Health check is good for corals in our marine park
RESEARCH over three years has found the Solitary Islands Marine Park is free of widespread coral bleaching.
However, forecasts of warmer summer temperatures ahead could prove severe.
That's the key finding made by the Solitary Islands Underwater Research Group.
The group, founded in 1985, comprising citizen scientists in Coffs and the Clarence, was granted $34,000 in 2012 by the NSW Environmental Trust to research coral health.
Spokesman Bob Edgar said the project was now complete and reefs off seven islands had been surveyed.
A total of 25 sites were investigated with 59 community members spending 1400 hours on or under the sea.
"There was no evidence of widespread bleaching events in the Solitary Islands Marine Park during the study," Mr Edgar said.
"All common coral families are generally in good condition, except for corals belonging to the pocilloporidae family, which have a branching growth form, surveyed in recent months."
He said the recent prediction of a prolonged and intense El Nino event later this year did not bode well for coral communities, with high water temperatures around 24 degrees for lengthy periods likely leading to a severe and widespread bleaching event.
Solitary Islands Marine Park
The CoralWatch protocol, developed by the University of Queensland (coralwatch.org), was used to conduct 12,805 assessments of coral colonies.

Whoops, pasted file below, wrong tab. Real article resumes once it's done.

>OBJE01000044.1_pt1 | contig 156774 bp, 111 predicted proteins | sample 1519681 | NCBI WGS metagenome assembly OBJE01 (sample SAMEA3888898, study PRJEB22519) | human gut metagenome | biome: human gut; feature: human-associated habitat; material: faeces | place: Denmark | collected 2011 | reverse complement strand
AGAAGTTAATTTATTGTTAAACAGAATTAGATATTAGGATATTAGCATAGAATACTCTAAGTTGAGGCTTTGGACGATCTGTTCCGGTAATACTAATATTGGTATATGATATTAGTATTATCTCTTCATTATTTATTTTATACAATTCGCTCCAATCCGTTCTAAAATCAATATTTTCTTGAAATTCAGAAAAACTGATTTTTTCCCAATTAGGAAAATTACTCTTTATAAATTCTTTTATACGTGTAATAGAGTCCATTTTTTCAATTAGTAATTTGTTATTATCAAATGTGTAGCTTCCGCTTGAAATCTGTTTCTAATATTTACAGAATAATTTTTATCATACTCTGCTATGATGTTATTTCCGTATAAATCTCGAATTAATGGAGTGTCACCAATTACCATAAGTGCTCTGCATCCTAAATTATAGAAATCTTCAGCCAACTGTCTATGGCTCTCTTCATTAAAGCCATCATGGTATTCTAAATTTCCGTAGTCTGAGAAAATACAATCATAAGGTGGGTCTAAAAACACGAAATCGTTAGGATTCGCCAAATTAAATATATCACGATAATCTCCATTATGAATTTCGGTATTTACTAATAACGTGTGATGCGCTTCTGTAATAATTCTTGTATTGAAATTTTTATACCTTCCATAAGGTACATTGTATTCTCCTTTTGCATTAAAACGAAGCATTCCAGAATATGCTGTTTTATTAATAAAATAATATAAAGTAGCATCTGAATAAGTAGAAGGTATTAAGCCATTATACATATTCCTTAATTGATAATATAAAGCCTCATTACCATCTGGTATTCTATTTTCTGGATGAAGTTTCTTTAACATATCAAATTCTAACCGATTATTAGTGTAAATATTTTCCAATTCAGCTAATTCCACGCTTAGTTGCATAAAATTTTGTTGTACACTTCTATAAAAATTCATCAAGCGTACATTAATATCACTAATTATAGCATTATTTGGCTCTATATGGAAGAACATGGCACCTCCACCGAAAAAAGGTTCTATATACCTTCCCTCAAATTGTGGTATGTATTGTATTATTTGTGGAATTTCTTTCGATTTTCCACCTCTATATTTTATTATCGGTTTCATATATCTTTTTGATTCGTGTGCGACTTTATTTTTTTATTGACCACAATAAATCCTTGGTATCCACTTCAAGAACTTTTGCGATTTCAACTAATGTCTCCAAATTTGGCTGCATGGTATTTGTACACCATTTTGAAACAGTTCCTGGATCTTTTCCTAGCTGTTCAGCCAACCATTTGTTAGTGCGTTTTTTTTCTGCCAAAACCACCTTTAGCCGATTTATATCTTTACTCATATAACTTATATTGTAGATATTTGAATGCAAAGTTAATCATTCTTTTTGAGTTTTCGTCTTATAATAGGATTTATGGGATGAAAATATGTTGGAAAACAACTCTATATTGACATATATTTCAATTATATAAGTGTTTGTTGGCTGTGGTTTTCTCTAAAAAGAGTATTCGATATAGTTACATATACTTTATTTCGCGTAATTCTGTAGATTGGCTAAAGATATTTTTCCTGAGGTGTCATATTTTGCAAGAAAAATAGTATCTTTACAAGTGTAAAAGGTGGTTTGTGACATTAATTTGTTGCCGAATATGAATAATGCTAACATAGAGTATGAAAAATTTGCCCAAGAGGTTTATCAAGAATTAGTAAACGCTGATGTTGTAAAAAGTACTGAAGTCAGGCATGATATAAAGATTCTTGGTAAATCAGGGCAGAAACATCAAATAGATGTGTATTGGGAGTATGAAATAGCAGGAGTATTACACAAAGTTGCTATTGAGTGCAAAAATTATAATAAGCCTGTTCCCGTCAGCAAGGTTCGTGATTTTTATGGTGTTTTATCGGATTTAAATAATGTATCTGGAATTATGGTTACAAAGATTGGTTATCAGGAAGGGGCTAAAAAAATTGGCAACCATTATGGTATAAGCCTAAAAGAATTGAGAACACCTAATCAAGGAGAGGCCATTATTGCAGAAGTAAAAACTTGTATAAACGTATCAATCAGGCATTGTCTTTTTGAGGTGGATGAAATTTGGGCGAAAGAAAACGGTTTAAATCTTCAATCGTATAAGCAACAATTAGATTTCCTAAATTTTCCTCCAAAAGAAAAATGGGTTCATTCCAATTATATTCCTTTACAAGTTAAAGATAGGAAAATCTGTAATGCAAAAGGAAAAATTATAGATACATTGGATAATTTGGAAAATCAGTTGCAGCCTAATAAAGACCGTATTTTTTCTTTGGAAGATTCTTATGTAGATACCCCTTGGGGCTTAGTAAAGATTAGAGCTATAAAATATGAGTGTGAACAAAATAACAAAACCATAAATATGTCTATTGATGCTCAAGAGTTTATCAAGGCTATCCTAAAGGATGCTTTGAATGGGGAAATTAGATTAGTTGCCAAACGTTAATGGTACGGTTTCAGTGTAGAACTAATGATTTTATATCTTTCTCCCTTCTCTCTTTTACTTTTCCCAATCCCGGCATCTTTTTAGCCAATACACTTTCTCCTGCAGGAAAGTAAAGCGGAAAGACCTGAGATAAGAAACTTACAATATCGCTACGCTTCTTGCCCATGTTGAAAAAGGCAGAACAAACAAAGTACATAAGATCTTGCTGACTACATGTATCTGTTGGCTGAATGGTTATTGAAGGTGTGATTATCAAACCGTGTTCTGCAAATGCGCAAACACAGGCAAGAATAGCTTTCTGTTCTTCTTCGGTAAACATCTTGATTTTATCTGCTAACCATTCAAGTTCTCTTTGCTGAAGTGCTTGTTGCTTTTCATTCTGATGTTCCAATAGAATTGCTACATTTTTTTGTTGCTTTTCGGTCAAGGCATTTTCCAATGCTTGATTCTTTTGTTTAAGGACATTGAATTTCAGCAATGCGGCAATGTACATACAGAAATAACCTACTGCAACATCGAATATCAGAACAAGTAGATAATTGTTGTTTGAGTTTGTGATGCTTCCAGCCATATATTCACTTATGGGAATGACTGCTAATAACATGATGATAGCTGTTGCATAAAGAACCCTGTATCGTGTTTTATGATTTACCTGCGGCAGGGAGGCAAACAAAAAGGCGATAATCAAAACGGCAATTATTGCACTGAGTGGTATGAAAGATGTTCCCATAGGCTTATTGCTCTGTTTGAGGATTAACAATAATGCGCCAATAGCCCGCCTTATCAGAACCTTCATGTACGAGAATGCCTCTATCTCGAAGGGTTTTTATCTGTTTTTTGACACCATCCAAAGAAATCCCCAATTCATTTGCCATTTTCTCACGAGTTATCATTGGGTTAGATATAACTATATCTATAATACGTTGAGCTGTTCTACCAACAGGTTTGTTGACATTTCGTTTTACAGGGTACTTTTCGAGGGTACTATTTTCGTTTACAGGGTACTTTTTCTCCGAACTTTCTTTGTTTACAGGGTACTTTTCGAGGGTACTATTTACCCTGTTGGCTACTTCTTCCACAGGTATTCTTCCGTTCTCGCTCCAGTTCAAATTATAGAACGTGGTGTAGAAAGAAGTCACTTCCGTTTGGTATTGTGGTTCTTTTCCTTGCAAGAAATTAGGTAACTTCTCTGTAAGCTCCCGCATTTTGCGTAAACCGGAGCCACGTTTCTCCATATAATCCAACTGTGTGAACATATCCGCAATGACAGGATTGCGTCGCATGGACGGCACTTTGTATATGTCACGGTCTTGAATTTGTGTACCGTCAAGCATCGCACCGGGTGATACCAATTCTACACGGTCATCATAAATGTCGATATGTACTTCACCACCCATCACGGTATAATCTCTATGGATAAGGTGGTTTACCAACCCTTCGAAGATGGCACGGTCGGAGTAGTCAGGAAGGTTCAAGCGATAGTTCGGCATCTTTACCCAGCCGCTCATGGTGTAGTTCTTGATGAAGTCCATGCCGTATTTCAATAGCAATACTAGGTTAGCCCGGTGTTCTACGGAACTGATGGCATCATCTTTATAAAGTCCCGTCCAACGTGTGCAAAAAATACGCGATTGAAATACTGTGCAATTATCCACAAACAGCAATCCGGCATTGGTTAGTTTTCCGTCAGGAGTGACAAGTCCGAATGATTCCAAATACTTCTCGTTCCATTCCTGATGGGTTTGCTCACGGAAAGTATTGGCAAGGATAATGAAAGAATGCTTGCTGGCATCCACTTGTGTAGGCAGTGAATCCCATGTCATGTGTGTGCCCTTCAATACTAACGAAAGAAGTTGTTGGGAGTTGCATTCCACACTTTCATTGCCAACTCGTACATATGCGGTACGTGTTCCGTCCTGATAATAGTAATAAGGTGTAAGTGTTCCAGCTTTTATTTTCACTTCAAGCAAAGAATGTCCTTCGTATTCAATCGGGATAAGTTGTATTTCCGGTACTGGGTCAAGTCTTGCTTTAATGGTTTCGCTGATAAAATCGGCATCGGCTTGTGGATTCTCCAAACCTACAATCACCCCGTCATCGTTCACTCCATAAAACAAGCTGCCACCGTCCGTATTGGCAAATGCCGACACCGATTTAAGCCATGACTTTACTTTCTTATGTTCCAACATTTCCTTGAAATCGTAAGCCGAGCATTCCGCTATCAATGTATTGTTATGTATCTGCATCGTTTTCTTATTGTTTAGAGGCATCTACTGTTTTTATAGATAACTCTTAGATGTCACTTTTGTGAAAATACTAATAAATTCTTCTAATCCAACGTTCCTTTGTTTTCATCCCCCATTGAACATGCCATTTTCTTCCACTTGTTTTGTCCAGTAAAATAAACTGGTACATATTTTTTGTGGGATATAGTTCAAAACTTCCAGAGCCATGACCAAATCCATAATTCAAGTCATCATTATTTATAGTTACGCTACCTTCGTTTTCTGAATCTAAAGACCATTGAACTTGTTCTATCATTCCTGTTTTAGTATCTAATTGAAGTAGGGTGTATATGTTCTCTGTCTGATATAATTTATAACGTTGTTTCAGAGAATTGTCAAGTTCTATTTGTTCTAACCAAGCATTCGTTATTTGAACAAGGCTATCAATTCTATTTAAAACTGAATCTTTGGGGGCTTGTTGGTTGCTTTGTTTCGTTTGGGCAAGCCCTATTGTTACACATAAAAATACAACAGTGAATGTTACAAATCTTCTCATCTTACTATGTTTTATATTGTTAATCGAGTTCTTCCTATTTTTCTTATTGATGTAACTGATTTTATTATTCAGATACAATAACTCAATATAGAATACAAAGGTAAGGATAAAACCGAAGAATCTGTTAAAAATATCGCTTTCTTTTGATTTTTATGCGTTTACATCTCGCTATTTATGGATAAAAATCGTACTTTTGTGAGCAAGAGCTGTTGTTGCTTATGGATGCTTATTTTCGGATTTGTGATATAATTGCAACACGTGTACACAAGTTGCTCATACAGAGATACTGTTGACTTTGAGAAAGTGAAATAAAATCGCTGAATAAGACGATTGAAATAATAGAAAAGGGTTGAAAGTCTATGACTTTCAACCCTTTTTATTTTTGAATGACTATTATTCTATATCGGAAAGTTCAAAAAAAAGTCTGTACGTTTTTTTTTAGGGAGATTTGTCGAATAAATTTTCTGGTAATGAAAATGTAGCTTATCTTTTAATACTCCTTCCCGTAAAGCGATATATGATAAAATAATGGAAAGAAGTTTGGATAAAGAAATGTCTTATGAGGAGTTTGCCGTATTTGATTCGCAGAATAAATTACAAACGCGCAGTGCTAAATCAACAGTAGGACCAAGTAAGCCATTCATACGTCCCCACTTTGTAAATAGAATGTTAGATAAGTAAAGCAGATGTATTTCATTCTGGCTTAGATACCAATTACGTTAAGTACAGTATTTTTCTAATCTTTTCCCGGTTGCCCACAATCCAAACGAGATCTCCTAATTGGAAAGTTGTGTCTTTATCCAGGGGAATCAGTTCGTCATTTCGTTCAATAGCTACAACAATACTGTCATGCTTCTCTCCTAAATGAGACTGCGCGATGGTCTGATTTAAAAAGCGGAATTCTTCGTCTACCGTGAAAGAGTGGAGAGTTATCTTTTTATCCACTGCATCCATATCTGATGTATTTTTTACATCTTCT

When a coral bleaches, often due to high water temperatures during summer, it expels symbiotic algae vital to its health from its tissues, leading to an observed paling in colour.
As sea temperatures cool in winter, corals that have not starved from losing algae may recover.
However, even if they do survive, their reproductive capacity is reduced, which may lead to shifts in reef associated communities that are generally dominated by corals.
Past studies in the marine park by scientists from the National Marine Science Centre (Southern Cross University) and SURG volunteers, have ascertained several families of hard corals are more susceptible to bleaching, and it is these families of corals the study centred on.